If another pass is made through step 1082, k is next incremented to 30.
Various other techniques can be used for choosing word lines for programming status checks. For example, the increment between chosen word lines need not be constant but can vary. As an example, larger increments can be used initially to try to locate an unprogrammed word line. Then, smaller increments can be used. Further, the direction of the increment can be toward and/or away from the selected word line. For example, with WL3 as the selected word line and n=32 word lines, the first chosen word line can be WL23, followed by WL8 if WL23 is unprogrammed, followed by WL16 if WL8 is programmed, for instance. That is, if WL23 is unprogrammed, it may be desirable to try to locate the first unprogrammed word line, or an unprogrammed word line closer to the first unprogrammed word line. In this case, WL8 is selected as a word line which is closer to WL3 than WL23. However, if it turns out that this is too aggressive, e.g., WL8 turns out to be programmed, then the technique backs off by checking WL16, which is between WL8 and WL23. This approach attempts to converge on the first unprogrammed word line. Depending on the degree of accuracy desired and the amount of overhead which can be accommodated, the first unprogrammed word line can be determined exactly or to a desired degree of accuracy, e.g., within a few word lines.
The array of storage elements is divided into a large number of blocks of storage elements. As is common for flash EEPROM systems, the block is the unit of erase. That is, each block contains the minimum number of storage elements that are erased together. Each block is typically divided into a number of pages. A page is a unit of programming. In one embodiment, the individual pages may be divided into segments and the segments may contain the fewest number of storage elements that are written at one time as a basic programming operation. One or more pages of data are typically stored in one row of storage elements. A page can store one or more sectors. A sector includes user data and overhead data. Overhead data typically includes an Error Correction Code (ECC) that has been calculated from the user data of the sector. A portion of the controller (described below) calculates the ECC when data is being programmed into the array, and also checks it when data is being read from the array. Alternatively, the ECCs and/or other overhead data are stored in different pages, or even different blocks, than the user data to which they pertain.
A sector of user data is typically 512 bytes, corresponding to the size of a sector in magnetic disk drives. Overhead data is typically an additional 16-20 bytes. A large number of pages form a block, anywhere from 8 pages, for example, up to 32, 64, 128 or more pages. In some embodiments, a row of NAND strings comprises a block.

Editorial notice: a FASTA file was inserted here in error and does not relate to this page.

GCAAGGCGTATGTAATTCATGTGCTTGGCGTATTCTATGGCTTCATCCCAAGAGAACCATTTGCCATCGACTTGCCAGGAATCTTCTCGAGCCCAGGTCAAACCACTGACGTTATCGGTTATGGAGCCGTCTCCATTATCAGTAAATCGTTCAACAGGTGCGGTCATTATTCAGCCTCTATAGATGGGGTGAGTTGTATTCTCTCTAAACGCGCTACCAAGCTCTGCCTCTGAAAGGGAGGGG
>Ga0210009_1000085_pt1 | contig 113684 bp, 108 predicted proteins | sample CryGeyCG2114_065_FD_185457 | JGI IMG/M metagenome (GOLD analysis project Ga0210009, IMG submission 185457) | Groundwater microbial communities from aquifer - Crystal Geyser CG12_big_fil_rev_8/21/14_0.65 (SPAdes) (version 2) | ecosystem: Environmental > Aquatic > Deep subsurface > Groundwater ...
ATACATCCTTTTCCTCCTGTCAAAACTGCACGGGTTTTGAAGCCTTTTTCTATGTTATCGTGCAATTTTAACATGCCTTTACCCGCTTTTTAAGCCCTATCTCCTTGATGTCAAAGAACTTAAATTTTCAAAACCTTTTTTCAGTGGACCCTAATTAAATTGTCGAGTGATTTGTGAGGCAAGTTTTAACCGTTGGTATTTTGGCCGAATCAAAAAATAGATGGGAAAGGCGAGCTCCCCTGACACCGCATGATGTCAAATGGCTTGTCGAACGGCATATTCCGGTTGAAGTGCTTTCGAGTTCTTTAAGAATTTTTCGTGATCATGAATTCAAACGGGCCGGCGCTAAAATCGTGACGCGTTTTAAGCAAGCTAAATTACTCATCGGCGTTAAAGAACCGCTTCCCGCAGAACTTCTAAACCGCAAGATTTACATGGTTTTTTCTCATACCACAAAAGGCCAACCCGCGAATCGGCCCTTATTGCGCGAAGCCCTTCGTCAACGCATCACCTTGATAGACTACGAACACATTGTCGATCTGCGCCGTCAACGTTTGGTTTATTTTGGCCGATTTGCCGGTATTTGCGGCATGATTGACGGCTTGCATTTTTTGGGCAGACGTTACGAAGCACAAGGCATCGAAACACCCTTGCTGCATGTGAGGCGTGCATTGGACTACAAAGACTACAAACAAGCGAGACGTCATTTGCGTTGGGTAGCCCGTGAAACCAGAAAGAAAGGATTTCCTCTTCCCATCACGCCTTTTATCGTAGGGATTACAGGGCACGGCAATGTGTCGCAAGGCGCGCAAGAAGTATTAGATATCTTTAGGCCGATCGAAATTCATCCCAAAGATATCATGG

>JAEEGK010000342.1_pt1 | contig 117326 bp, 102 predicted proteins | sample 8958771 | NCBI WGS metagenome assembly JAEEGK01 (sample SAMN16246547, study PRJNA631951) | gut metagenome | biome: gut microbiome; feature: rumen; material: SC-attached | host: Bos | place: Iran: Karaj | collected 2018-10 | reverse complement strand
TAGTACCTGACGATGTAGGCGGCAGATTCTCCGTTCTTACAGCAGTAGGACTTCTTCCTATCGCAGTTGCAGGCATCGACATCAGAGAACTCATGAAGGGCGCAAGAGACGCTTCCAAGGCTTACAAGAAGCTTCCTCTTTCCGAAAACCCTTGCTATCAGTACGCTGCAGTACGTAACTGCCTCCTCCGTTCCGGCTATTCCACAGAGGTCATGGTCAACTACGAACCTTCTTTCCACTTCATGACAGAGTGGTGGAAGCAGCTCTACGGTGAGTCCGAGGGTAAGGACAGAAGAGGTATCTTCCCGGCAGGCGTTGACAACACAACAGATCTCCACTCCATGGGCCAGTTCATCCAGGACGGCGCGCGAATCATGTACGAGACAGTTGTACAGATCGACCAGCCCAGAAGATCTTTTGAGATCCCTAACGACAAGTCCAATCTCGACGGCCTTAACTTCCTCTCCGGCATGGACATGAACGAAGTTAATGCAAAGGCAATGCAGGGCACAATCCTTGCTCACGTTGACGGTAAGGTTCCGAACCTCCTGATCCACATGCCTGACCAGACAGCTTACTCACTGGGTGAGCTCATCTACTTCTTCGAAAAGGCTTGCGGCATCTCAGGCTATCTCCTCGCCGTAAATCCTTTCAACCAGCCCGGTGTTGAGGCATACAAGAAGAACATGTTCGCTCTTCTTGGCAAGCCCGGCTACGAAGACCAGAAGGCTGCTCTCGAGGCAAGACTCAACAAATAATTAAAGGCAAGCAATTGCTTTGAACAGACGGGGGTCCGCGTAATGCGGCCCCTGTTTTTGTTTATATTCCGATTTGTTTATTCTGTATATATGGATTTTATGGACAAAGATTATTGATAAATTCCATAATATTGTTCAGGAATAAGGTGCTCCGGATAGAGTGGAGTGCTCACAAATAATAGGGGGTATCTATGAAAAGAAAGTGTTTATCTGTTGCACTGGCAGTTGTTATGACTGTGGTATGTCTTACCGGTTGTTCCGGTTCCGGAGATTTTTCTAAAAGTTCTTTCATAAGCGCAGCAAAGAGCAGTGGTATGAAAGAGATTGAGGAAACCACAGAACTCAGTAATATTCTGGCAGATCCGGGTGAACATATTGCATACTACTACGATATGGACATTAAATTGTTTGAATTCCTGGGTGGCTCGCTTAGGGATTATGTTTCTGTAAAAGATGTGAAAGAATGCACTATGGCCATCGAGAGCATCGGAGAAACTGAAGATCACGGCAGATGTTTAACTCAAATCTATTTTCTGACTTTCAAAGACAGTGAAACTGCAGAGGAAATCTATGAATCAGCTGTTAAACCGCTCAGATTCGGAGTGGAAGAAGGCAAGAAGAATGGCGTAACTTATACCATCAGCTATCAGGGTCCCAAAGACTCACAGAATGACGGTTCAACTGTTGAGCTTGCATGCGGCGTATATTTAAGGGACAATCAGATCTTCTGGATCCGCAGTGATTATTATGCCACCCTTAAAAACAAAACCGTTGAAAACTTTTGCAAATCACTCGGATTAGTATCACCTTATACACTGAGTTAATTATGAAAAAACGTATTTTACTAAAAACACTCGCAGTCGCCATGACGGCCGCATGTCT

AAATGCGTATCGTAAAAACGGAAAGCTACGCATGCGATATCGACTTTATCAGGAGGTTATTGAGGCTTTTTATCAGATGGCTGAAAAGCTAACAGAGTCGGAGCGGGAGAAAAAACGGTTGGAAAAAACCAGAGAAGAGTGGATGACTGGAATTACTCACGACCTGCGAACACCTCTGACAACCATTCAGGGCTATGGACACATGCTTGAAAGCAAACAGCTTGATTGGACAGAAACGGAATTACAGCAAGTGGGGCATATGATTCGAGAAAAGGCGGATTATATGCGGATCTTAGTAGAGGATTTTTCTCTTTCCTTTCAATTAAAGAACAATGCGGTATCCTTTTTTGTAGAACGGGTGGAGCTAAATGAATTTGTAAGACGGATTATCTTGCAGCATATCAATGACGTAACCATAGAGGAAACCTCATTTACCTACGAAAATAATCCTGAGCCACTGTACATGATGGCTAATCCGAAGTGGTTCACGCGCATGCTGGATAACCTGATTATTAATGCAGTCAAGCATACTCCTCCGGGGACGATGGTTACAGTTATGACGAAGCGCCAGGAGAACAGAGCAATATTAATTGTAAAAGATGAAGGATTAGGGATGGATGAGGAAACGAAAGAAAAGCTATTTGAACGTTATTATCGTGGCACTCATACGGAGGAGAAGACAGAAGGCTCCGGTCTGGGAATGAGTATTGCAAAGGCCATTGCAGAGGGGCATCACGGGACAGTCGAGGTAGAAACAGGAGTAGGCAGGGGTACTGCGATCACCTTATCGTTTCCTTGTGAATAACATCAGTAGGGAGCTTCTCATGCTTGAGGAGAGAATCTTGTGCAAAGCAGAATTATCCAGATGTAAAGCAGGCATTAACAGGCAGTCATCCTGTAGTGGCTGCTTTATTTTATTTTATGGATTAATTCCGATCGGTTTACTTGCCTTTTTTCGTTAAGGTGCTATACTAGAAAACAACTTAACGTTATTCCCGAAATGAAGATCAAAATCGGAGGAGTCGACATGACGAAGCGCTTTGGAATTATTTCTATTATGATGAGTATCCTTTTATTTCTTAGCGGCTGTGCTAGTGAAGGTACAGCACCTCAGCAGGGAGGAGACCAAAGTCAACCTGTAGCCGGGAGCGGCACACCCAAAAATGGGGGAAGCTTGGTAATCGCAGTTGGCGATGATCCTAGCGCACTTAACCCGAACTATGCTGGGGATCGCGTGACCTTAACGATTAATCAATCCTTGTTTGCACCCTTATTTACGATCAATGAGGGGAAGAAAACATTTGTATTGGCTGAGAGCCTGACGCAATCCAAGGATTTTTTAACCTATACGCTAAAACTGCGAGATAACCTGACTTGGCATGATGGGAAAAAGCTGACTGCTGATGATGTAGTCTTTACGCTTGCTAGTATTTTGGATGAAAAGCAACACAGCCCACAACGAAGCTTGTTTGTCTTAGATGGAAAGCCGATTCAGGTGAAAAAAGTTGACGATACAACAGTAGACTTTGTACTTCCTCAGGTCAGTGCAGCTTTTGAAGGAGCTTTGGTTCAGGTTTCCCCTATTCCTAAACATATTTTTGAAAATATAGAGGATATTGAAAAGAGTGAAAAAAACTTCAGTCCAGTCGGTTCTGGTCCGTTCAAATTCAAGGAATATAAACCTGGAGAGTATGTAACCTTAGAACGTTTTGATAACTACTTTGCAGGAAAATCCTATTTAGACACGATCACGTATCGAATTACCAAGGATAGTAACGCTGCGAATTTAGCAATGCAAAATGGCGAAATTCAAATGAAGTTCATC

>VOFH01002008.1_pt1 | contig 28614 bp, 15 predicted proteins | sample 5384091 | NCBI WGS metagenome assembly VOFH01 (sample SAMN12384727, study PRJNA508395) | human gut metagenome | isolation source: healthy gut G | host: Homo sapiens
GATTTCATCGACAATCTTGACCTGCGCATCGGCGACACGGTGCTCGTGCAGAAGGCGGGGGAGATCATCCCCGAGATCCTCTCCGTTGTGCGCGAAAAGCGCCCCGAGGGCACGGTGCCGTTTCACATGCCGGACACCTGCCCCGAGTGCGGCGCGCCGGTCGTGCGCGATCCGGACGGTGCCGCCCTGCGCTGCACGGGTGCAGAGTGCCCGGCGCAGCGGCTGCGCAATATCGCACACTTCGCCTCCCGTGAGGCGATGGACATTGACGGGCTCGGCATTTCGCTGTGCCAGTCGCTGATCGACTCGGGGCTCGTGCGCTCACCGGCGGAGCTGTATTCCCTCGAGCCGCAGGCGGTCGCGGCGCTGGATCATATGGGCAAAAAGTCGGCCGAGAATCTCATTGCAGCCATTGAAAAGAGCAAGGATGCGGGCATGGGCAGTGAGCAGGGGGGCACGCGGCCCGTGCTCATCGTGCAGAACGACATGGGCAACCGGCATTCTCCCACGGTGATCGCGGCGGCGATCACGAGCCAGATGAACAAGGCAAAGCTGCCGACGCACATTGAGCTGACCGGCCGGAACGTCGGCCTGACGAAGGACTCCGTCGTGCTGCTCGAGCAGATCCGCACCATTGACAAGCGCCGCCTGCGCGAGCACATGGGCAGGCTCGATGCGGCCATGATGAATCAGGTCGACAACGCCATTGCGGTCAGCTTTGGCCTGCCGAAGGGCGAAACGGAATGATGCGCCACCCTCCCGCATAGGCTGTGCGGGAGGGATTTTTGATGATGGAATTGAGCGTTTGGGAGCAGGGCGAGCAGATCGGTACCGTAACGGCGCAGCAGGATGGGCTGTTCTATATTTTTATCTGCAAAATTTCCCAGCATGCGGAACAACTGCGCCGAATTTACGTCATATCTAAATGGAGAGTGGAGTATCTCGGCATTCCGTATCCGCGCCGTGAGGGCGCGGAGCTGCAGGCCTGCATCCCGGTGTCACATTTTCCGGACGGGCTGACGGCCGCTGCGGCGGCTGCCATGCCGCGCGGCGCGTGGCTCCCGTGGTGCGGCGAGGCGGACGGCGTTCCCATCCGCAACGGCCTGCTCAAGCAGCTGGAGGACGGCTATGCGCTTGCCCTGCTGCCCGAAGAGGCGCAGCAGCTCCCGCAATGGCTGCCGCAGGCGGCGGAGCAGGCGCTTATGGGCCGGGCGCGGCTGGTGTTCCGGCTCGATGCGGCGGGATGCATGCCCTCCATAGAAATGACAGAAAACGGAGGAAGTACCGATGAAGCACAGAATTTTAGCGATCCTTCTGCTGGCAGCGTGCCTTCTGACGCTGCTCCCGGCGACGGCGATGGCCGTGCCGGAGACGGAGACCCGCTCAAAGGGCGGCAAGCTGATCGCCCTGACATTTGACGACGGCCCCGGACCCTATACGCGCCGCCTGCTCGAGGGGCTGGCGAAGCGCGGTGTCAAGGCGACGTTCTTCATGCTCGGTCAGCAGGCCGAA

Memory storage elements are erased in one embodiment by raising the p-well to an erase voltage (e.g., 20 V) for a sufficient period of time and grounding the word lines of a selected block while the source and bit lines are floating. Due to capacitive coupling, the unselected word lines, bit lines, select lines, and c-source are also raised to a significant fraction of the erase voltage. A strong electric field is thus applied to the tunnel oxide layers of selected storage elements and the data of the selected storage elements are erased as electrons of the floating gates are emitted to the substrate side, typically by Fowler-Nordheim tunneling mechanism. As electrons are transferred from the floating gate to the p-well region, the threshold voltage of a selected storage element is lowered. Erasing can be performed on the entire memory array, separate blocks, or another unit of storage elements.
The control circuitry 1210 cooperates with the read/write circuits 1265 to perform memory operations on the memory array 1100. The control circuitry 1210 includes a state machine 1212, an on-chip address decoder 1214, a boost control 1215 and a power control module 1216. The state machine 1212 provides chip-level control of memory operations. The on-chip address decoder 1214 provides an address interface between that used by the host or a memory controller to the hardware address used by the decoders 1230 and 1260. The boost control 1215 can be used for setting a boost mode, including determining a timing for initiating source side and drain side boosting, as discussed herein. The power control module 1216 controls the power and voltages supplied to the word lines and bit lines during memory operations.
In some implementations, some of the components of
Sense module 1280 comprises sense circuitry 1270 that determines whether a conduction current in a connected bit line is above or below a predetermined threshold level. Sense module 1280 also includes a bit line latch 1282 that is used to set a voltage condition on the connected bit line. For example, a predetermined state latched in bit line latch 1282 will result in the connected bit line being pulled to a state designating program inhibit (e.g., Vdd).
Common portion 1290 comprises a processor 1292, a set of data latches 1294 and an I/O Interface 1296 coupled between the set of data latches 1294 and data bus 1220. Processor 1292 performs computations. For example, one of its functions is to determine the data stored in the sensed storage element and store the determined data in the set of data latches. The set of data latches 1294 is used to store data bits determined by processor 1292 during a read operation. It is also used to store data bits imported from the data bus 1220 during a program operation. The imported data bits represent write data meant to be programmed into the memory. I/O interface 1296 provides an interface between data latches 1294 and the data bus 1220.